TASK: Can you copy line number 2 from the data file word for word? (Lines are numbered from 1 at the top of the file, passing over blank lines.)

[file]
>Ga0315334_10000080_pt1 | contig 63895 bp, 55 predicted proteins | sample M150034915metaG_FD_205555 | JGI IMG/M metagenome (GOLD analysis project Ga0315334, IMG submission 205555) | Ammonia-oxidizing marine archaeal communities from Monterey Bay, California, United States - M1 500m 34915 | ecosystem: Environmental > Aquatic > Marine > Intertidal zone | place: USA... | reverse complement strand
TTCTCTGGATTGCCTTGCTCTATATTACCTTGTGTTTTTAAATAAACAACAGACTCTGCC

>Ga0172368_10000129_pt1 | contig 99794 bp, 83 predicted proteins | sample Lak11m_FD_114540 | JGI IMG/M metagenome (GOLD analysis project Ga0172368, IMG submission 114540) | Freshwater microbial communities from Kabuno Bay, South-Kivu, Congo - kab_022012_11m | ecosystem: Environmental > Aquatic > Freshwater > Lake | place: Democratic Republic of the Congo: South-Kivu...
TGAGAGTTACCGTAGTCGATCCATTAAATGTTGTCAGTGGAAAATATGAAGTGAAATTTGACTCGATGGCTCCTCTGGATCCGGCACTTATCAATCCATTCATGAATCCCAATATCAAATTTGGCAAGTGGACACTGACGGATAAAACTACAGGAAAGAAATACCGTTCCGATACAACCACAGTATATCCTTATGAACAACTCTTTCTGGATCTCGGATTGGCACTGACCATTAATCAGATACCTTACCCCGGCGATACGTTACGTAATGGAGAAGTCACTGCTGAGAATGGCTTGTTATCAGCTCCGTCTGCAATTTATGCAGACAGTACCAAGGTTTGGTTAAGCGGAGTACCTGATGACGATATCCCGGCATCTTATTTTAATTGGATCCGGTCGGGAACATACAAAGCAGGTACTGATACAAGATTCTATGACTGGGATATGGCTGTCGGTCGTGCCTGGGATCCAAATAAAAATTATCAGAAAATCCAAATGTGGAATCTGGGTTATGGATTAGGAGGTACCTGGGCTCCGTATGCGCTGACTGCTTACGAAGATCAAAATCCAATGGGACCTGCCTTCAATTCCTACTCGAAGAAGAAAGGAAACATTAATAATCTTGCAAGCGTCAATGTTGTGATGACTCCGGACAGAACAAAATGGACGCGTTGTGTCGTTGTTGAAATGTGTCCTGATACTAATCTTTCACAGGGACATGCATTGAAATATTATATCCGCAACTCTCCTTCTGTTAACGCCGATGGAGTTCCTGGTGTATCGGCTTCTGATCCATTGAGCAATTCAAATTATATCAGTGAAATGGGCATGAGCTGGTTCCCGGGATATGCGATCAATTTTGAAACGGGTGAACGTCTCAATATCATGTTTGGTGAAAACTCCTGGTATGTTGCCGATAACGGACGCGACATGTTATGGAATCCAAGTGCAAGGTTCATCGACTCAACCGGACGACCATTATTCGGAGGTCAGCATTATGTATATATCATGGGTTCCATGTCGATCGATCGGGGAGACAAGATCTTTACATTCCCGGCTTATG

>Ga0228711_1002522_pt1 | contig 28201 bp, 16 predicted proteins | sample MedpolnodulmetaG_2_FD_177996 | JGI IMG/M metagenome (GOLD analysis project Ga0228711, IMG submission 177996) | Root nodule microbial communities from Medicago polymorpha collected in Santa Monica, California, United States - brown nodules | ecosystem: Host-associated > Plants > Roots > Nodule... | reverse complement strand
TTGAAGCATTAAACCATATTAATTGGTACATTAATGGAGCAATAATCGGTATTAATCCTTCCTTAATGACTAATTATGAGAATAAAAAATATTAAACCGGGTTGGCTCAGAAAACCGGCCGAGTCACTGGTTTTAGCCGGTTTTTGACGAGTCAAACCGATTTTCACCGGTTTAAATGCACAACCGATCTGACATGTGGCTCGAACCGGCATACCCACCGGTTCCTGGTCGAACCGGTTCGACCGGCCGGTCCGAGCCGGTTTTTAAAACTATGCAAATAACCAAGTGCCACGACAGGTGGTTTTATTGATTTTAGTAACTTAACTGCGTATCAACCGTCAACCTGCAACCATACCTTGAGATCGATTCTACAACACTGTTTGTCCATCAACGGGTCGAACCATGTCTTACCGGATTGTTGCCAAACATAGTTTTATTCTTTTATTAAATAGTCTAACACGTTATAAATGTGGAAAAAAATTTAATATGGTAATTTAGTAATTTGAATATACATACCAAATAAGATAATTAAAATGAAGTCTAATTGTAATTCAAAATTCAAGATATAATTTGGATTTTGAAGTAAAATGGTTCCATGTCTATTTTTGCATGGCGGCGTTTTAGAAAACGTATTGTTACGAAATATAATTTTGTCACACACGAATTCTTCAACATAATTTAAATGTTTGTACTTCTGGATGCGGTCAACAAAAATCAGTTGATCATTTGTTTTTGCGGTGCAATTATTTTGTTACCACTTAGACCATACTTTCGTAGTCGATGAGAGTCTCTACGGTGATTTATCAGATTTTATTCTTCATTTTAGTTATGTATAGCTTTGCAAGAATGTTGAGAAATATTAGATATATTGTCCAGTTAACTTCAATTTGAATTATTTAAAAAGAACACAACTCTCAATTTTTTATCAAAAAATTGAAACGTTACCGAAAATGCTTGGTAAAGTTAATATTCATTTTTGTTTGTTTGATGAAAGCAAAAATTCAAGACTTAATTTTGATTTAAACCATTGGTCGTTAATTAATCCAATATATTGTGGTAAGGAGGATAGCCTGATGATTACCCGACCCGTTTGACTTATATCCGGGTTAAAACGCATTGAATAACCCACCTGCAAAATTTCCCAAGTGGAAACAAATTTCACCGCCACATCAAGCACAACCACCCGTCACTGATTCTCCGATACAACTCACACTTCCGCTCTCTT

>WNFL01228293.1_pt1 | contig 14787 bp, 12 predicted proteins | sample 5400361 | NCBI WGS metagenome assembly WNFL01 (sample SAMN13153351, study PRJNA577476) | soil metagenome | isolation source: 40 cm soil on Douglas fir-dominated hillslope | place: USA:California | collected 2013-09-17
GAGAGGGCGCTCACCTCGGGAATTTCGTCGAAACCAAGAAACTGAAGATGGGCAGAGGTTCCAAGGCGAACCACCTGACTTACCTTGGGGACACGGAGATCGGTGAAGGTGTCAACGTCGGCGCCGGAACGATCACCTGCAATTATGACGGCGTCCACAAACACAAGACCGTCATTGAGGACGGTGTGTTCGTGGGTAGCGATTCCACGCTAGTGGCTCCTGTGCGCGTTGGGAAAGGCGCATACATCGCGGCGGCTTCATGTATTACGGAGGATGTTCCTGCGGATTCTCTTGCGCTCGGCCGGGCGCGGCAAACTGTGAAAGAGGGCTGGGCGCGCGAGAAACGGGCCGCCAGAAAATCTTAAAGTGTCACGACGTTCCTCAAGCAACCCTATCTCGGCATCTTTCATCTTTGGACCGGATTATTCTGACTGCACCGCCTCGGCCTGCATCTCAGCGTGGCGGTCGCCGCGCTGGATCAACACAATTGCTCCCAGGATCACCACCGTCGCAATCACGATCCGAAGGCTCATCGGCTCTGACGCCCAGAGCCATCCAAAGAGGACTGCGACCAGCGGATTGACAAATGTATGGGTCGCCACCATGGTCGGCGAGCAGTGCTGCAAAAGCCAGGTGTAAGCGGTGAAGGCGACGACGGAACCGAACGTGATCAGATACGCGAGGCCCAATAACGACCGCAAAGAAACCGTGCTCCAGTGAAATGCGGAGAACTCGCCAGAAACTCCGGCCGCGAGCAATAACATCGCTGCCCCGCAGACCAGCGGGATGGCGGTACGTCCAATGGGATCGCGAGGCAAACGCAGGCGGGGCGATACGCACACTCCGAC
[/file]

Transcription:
TTCTCTGGATTGCCTTGCTCTATATTACCTTGTGTTTTTAAATAAACAACAGACTCTGCC